Farm Management

Improved rabbit biocontrol application

Environment Canterbury has announced that its application on behalf of a coordinating group, RCG, to release a new variant of rabbit haemorrhagic disease was aiming for a release date of March 2018.

The new variant, known as RHDV1 K5, has already been approved in Australia and release there is currently underway.

Graham Sullivan, Environment Canterbury Regional Leader Biosecurity, said the targeted release date was later than originally anticipated because further work was needed to address the regulations permitting legal importation of the new variant.

“The revised timeframe will allow the RCG to learn valuable lessons from the Australian release,” Mr Sullivan said.

RHDV1 K5 is expected to boost the effects of the existing RHDV1 strain and help slow the increase in wild rabbit numbers.

“While exact figures are unknown, we expect improved knockdown in areas where the current strain is less effective,” Mr Sullivan said.

“Research shows that autumn is the best time to release the virus because immune young rabbit numbers are low and vectors such as flies are active.”

Patience and support would be required from landowners, farmers and other stakeholders who are likely to benefit from the release. The greatest likelihood of success will come from the collaborative efforts of the RCG, regional councils and landowners.

“A controlled release will also ensure that a high-quality commercially prepared product can be made available in order to improve effectiveness,” Graham Sullivan said.

An illegal or unmanaged release would significantly compromise the benefits. A substantial risk of any unmanaged release is the likelihood of bringing the rogue RHDV2 virus into New Zealand.

RHDV2 is present in Australia and its potential impacts on non-target species is unknown, so it presents a significant biosecurity risk.

To maximise the effectiveness of the new variant, regional councils and researchers are proposing a nationally consistent release process with appropriate monitoring.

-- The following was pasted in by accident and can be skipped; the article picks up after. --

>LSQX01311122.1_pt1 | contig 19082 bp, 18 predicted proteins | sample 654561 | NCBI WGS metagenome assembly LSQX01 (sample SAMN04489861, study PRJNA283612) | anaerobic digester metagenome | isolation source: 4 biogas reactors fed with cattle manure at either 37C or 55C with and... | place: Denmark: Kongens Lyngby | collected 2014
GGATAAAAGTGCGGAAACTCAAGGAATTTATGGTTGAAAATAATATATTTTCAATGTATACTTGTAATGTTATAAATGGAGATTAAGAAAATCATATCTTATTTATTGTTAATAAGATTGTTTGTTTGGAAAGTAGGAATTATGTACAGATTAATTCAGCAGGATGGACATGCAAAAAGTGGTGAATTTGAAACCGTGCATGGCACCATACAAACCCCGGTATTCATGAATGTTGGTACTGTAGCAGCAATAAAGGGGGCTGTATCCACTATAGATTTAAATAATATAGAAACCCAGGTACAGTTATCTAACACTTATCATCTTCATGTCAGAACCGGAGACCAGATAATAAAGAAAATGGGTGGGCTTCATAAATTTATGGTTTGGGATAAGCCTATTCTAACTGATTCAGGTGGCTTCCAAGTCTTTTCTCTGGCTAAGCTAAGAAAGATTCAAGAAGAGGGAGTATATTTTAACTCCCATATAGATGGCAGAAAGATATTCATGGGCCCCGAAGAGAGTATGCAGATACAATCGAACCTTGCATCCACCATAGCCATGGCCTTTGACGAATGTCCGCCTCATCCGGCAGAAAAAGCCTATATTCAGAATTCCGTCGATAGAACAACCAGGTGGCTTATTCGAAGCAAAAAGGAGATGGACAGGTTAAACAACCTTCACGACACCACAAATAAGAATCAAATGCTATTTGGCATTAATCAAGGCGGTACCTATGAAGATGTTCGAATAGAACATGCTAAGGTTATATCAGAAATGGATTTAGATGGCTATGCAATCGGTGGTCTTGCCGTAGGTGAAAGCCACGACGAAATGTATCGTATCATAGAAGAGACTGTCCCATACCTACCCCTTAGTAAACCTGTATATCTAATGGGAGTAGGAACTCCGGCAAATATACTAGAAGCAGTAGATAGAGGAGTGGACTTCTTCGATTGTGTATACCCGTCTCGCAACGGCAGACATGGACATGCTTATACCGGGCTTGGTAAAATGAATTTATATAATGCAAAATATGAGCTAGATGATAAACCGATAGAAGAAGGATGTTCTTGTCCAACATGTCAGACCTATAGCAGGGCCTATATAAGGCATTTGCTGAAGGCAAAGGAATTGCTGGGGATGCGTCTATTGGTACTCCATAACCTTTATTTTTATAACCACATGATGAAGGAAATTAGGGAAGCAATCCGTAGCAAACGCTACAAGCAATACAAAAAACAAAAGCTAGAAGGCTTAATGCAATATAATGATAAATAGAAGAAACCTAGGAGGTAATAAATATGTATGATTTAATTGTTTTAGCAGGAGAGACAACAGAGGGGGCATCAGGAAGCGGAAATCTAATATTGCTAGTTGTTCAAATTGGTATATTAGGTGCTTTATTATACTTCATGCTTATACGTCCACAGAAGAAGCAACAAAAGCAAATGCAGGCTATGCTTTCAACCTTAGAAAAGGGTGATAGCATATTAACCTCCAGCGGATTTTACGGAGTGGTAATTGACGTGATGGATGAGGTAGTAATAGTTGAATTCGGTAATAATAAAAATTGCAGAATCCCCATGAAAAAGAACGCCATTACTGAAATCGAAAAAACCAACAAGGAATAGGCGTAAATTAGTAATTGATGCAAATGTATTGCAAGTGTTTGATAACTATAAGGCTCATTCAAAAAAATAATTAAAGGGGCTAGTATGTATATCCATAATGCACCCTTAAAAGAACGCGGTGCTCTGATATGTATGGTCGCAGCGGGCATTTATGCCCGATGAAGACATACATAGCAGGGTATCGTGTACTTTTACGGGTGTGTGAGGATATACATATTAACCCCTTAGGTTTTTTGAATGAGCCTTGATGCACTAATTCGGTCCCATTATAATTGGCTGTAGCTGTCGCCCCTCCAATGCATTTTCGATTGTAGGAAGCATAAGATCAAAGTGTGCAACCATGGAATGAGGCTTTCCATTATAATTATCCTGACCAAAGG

“These actions will help safeguard the potential introduction of further biological control agents in future,” Mr Sullivan said.

Pet rabbit owners are understandably concerned about the possible impact of a new RHD variant.

“A vaccine is available to protect pet rabbits from the current RHDV strain,” Mr Sullivan said.

“A key part of the application assessment by the Ministry for Primary Industries will be whether an effective vaccine available is to protect farmed and pet rabbits from the new variant. The virus only infects rabbits and there are no human health risks associated with RHDV1.”

The New Zealand Rabbit Coordination Group (RCG) is coordinating the approvals processes for RHDV1 K5. The RCG includes representatives from regional and district councils, Federated Farmers, the Department of Conservation, the Ministry for Primary Industries and Land Information New Zealand. Environment Canterbury is the applicant for the approvals on behalf of the RCG.

Two statutory approvals are required to register, import and release RHDV1 K5 in New Zealand:

  • registration under the Agricultural Compounds and Veterinary Medicines Act (ACVM)
  • an unwanted organism permission under sections 52 and 53 the Biosecurity Act (BSA).

A Hazardous Substances and New Organisms Act (HSNO) approval from the Environmental Protection Authority (EPA) is not required.

The approvals process is being run in parallel with a Landcare Research Sustainable Farming Fund project to prepare a release strategy for RHDV1-K5. This will help participating regional and district councils to effectively release RHDV1 K5 in rabbit-prone areas. The strategy will also include pre and post release monitoring to measure impacts and inform future research.

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